Date of Conferral



Doctor of Business Administration (D.B.A.)




Carol-Anne Faint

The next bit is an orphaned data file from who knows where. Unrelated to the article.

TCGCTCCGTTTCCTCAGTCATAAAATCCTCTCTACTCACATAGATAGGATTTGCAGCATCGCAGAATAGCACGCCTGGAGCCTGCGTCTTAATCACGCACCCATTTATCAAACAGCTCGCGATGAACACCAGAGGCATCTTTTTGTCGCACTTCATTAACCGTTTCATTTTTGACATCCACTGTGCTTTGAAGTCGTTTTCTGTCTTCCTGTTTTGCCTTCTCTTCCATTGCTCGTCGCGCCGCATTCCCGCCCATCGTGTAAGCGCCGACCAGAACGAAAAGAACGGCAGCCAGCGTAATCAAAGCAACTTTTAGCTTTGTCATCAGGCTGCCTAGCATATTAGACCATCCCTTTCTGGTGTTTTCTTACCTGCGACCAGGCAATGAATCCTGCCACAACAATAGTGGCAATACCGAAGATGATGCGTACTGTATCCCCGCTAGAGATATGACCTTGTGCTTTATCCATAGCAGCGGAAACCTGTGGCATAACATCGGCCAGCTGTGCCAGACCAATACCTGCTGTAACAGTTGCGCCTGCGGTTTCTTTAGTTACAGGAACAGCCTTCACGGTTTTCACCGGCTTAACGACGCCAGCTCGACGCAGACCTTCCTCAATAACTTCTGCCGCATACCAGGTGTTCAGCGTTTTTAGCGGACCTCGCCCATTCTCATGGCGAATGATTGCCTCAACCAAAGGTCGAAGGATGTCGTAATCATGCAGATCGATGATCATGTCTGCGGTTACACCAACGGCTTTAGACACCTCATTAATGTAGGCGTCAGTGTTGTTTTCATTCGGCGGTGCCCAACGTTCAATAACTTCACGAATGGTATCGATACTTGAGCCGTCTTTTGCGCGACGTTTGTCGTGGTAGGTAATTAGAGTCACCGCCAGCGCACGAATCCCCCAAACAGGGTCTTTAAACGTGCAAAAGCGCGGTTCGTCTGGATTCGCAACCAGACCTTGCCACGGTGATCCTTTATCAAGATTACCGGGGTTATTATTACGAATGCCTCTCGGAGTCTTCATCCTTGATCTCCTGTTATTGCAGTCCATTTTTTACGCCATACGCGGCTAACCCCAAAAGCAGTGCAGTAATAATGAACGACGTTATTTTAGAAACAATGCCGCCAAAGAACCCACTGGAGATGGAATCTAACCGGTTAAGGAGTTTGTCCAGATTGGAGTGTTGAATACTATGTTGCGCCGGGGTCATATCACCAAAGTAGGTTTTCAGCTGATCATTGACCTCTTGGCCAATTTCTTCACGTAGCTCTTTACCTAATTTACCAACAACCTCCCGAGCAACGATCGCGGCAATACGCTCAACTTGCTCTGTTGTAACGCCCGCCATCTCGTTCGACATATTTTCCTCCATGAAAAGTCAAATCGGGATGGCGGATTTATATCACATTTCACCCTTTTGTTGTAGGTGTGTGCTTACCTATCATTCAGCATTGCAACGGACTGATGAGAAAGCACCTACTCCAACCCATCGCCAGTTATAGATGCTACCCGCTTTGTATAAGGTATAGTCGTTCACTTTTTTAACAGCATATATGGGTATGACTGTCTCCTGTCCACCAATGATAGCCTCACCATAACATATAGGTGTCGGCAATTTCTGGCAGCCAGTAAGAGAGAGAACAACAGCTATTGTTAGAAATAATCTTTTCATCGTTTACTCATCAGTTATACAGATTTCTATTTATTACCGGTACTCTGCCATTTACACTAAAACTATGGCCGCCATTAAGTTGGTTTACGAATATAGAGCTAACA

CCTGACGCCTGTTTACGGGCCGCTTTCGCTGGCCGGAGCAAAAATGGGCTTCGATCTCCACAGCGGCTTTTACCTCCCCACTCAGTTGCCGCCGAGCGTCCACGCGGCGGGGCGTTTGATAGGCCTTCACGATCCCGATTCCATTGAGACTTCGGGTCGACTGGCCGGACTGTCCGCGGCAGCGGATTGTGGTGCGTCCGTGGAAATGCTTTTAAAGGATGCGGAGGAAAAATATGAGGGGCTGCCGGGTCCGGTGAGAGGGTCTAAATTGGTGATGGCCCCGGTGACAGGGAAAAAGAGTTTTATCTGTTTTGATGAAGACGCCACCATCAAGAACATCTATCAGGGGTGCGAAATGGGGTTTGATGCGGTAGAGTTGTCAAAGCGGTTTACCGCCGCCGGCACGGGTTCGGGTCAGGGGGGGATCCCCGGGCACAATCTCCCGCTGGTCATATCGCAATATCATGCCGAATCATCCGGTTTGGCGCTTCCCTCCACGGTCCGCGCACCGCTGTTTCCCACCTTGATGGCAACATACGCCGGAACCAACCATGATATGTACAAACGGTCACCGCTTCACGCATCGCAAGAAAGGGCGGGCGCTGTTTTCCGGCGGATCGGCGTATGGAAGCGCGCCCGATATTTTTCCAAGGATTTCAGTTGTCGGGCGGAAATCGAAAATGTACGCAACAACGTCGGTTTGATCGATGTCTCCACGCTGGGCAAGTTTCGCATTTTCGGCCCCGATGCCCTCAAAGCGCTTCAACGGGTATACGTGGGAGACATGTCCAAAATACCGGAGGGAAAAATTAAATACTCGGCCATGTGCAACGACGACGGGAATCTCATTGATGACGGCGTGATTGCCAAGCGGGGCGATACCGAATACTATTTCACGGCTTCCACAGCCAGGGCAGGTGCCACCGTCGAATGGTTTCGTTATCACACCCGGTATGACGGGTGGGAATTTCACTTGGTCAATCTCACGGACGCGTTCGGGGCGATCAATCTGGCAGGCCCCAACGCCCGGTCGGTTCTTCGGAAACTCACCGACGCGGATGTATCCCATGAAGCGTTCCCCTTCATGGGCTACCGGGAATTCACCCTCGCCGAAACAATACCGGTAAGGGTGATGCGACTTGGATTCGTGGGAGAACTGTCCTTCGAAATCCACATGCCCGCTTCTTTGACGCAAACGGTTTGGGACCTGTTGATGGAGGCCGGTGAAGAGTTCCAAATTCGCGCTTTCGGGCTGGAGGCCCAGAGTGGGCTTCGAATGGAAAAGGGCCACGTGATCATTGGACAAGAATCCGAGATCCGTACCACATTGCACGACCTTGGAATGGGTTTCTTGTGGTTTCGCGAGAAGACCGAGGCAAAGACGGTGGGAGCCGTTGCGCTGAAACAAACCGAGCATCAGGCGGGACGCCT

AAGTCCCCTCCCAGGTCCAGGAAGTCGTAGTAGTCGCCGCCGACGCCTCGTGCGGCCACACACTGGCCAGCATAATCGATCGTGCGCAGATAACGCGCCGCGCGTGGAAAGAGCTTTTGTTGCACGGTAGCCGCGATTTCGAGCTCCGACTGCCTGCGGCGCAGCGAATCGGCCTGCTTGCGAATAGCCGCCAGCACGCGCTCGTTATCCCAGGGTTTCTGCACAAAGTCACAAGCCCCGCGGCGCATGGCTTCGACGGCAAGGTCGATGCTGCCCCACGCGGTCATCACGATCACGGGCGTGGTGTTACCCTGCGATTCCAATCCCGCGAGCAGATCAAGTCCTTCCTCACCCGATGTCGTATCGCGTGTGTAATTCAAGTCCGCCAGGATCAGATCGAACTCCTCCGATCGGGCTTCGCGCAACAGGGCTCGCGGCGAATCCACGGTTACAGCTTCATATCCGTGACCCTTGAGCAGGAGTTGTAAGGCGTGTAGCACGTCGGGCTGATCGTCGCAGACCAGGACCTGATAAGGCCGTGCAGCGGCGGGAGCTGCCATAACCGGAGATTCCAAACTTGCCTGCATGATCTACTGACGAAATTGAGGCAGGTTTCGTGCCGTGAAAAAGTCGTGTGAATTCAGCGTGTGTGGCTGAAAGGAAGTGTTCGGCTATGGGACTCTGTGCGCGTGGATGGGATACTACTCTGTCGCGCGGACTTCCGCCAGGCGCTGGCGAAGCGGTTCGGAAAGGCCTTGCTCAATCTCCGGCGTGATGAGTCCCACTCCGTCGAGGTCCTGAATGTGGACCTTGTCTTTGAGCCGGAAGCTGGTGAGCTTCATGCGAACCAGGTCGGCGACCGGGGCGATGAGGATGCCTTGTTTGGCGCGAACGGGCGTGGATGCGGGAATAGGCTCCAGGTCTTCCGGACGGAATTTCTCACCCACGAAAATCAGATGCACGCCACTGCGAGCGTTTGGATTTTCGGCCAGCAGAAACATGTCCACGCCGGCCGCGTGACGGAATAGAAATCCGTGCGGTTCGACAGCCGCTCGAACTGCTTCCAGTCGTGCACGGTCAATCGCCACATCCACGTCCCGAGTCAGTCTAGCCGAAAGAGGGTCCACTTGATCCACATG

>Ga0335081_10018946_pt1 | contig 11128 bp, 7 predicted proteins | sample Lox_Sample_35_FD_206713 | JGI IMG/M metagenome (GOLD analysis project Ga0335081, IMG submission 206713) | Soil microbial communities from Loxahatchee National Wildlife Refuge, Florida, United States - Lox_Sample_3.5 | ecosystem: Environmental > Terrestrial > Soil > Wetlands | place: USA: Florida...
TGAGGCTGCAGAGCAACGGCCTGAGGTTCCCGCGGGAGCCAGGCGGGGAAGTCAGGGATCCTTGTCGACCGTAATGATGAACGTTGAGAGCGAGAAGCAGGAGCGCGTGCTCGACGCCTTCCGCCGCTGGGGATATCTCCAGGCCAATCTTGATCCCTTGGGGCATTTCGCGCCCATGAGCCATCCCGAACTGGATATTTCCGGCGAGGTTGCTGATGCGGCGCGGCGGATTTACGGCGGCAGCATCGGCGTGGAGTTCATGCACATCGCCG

Medication errors increased 64.4% from 2015 to 2018 in the United States due to the use of computerized physician order entry (CPOE) systems and the inability to exchange information among health care facilities. Healthcare information exchange (HIE) and subsequent discrepancies resulted in significant medical errors due to the lack of exchangeable health care information using technology software. The purpose of this qualitative multiple case study was to explore the strategies health care business managers used to manage computerized physician order entry systems within health care facilities to reduce medication errors and increase profitability. The population of the study was 8 clinical business managers in 2 successful small health care clinics located in the mid-Atlantic region of the United States. Data were collected from semistructured interviews with health care leaders and documents from the health care organization as a resource. Inductive analysis was guided by the Donabedian theory and sociotechnical system theory, and trustworthiness of interpretations was confirmed through member checking. Three themes emerged: standardizing data formats reduced medication errors and increased profits, adopting user-friendly HIE reduced medication errors and increase profits, and efficient communication reduced medication errors and increased profits. The findings of this study contribute to positive change through improved health care delivery to patients resulting in healthier communities.